NTSB: Texas Motorcoach Accident Result of Roadway Design, Wet Pavement and Minimum Tread Depths

July 18, 2005

In a report adopted last week, the National Transportation Safety Board said that roadway design, wet pavement, and the condition of the tires were factors that led to the crash of a motorcoach, killing seven people two years ago in Texas.

On Feb. 14, 2003, a Central Texas Trails Inc. motorcoach traveling on Interstate 35 near Hewitt, Texas, ran off the road, crossed the median and collided with a Chevrolet Suburban traveling in the oncoming lane. Heavy rain, fog, and haze in the area had reduced visibility at the time of the accident.

As the motorcoach driver approached the crest of a hill he noticed that traffic was stopping ahead for a previous accident. He began to brake and move from the right lane to the left lane to avoid the stopped cars but another car moving into the left lane at the same time forced the bus driver to brake hard. The rear of the bus skidded and the driver lost control. Five motorcoach passengers, the Suburban driver and one passenger were killed in the accident.

The Board’s investigation determined that the wet pavement at the accident site, combined with Interstate 35’s roadway geometry, and a speed limit (70 mph) that exceeded the road’s design speed did not provide drivers with enough time to react and stop their vehicles, or avoid a collision.

The Board recommended that the Federal Highway Administration (FHWA) issue guidance to its field offices describing the inadequate stopping sight distance that can occur on roadways where hills exist along with low coefficients of friction and speeds higher than the design speed. The Board also identified the benefits of using variable speed limit signs to reduce speeds in inclement weather and further recommended guidance from FHWA on their use.

NTSB Acting Chairman Mark Rosenker noted, “Just because we can drive faster doesn’t mean we should. Speed limits need to realistically reflect safe driving conditions on a given road for the given situation.”

The Board recommended that the State of Texas inventory such highway locations and develop a plan to repave or make other improvements to the roadway. In another recommendation to Texas the Board recommended the installation of variable speed limit signs at locations where wet weather could produce a stopping distance greater than the sight distance.

The roadway was not the only factor contributing to the motorcoach’s loss of control. The Board determined that the low, but legal, tread depth of the rear tires were unable to channel the water out from between the tires and the roadway, further reducing the friction available. The Board recommended that the FHWA conduct research on the interaction between commercial vehicle tires and wet pavement surface to determine minimum frictional quality standards and tire requirements.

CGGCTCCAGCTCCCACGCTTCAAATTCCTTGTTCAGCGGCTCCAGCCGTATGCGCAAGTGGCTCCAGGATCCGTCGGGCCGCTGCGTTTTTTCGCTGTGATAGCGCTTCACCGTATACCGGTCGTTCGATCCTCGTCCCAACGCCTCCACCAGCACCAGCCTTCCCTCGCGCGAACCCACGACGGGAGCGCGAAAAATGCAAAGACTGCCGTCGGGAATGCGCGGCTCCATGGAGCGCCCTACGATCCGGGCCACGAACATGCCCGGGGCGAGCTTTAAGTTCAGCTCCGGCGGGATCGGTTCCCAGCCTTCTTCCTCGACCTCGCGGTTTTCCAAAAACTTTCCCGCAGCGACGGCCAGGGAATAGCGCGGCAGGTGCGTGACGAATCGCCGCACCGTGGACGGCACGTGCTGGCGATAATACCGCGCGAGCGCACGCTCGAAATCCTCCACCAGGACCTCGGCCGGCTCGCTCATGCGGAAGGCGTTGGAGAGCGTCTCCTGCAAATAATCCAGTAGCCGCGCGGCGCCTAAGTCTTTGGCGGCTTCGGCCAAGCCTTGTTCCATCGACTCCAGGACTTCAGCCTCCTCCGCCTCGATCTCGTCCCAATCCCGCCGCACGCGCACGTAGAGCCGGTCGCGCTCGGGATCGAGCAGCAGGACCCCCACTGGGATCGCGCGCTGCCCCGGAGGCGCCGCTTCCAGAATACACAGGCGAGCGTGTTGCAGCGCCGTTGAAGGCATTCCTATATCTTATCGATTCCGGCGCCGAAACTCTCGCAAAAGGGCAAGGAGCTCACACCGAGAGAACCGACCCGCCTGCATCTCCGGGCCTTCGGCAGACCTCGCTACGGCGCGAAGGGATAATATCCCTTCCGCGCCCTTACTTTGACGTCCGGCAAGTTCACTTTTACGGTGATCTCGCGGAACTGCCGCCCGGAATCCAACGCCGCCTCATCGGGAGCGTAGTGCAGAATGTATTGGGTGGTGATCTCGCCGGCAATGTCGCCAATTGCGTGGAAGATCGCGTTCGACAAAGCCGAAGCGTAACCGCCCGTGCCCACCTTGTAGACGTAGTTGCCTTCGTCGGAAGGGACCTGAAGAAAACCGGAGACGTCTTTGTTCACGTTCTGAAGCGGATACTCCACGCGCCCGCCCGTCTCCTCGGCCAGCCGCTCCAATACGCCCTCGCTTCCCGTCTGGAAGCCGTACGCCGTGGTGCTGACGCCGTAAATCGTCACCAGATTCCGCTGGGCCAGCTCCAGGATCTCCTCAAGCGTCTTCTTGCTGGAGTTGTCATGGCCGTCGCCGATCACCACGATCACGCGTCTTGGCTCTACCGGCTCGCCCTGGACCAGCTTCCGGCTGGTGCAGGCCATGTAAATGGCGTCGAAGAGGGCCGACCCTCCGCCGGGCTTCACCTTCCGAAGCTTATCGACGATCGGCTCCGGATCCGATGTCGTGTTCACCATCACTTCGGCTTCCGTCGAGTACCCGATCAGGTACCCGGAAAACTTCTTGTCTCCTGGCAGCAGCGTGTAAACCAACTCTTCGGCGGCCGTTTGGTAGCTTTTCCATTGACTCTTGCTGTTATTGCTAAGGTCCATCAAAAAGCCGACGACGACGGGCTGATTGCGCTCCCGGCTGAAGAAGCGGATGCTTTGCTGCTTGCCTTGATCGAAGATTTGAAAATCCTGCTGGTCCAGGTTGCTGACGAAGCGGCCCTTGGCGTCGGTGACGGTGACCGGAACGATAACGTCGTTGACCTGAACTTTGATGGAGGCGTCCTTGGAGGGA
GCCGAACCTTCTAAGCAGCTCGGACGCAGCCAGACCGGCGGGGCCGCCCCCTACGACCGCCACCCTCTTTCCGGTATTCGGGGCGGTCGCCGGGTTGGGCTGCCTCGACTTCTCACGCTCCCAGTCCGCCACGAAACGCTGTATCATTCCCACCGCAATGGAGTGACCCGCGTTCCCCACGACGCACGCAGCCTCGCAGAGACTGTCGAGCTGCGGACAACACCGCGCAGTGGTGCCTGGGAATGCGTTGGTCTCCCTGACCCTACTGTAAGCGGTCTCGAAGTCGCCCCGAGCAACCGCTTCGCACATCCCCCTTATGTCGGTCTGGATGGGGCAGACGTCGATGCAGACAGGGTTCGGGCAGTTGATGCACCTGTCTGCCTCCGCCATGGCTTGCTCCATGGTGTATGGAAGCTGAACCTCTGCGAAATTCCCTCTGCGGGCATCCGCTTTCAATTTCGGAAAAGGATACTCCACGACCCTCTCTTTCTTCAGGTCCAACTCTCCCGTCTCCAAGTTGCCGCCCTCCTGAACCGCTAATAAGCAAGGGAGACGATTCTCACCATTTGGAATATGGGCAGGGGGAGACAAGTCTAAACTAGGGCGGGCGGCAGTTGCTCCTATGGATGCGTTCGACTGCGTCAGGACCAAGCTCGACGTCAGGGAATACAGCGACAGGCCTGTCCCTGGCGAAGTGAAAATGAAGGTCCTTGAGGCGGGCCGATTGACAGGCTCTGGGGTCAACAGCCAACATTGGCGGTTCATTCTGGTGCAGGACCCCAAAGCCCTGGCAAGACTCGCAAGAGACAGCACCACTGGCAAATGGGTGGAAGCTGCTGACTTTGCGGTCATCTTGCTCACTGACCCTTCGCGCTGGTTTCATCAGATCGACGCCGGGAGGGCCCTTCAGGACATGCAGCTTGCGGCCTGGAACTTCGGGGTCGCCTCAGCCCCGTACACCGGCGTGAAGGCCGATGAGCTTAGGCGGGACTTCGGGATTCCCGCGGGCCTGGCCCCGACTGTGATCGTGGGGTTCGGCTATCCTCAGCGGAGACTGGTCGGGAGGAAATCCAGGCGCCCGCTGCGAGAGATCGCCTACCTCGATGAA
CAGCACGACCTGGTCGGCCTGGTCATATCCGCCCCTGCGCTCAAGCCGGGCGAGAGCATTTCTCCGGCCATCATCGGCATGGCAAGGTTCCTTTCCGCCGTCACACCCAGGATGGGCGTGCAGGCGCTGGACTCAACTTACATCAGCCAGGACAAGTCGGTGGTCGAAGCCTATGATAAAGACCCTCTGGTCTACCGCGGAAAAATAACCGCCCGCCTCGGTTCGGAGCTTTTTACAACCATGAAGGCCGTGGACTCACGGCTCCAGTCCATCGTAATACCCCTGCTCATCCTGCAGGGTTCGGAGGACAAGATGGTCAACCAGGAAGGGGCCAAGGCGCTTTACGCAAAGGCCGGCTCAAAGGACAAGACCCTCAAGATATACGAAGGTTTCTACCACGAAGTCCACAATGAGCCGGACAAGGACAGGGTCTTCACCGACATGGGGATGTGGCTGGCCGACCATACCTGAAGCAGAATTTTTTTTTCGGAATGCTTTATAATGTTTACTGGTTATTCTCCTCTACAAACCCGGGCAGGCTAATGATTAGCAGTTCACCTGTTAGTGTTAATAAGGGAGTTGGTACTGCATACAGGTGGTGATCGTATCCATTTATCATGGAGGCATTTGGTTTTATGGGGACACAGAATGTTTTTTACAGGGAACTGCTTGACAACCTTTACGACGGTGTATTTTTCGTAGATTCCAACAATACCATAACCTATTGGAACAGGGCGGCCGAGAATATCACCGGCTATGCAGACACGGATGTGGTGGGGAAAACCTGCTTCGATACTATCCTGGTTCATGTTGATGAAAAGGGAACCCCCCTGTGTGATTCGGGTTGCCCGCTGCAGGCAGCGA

Research and testing have reportedly shown that placing tires with greater tread depths on the front axle of a vehicle creates an inherent safety problem in passenger vehicles, and would likely have the same effect on commercial vehicles.Yet Federal regulations require that the front tires of commercial vehicles have a greater tread depth.

Thus, the Safety Board recommended that the National Highway Traffic Safety Administration conduct testing on commercial vehicles to determine the effects of different tread depths, and that the Federal Motor Carrier Safety Administration change the tread depth requirements to reflect the results of the testing.

The Board’s report noted that the Texas Department of Transportation’s Pavement Management Information System does not adequately identify roadways where hazardous conditions exist when the pavement is wet. The Board also recommended that the Texas Department of Transportation revise their Wet Weather Accident Reduction Program to better identify areas where surface conditions and roadway geometry lead to dangerous conditions.

A synopsis of the report including a complete list of the Conclusions and Recommendations can be found on the Board’s Web site, www.ntsb.gov.

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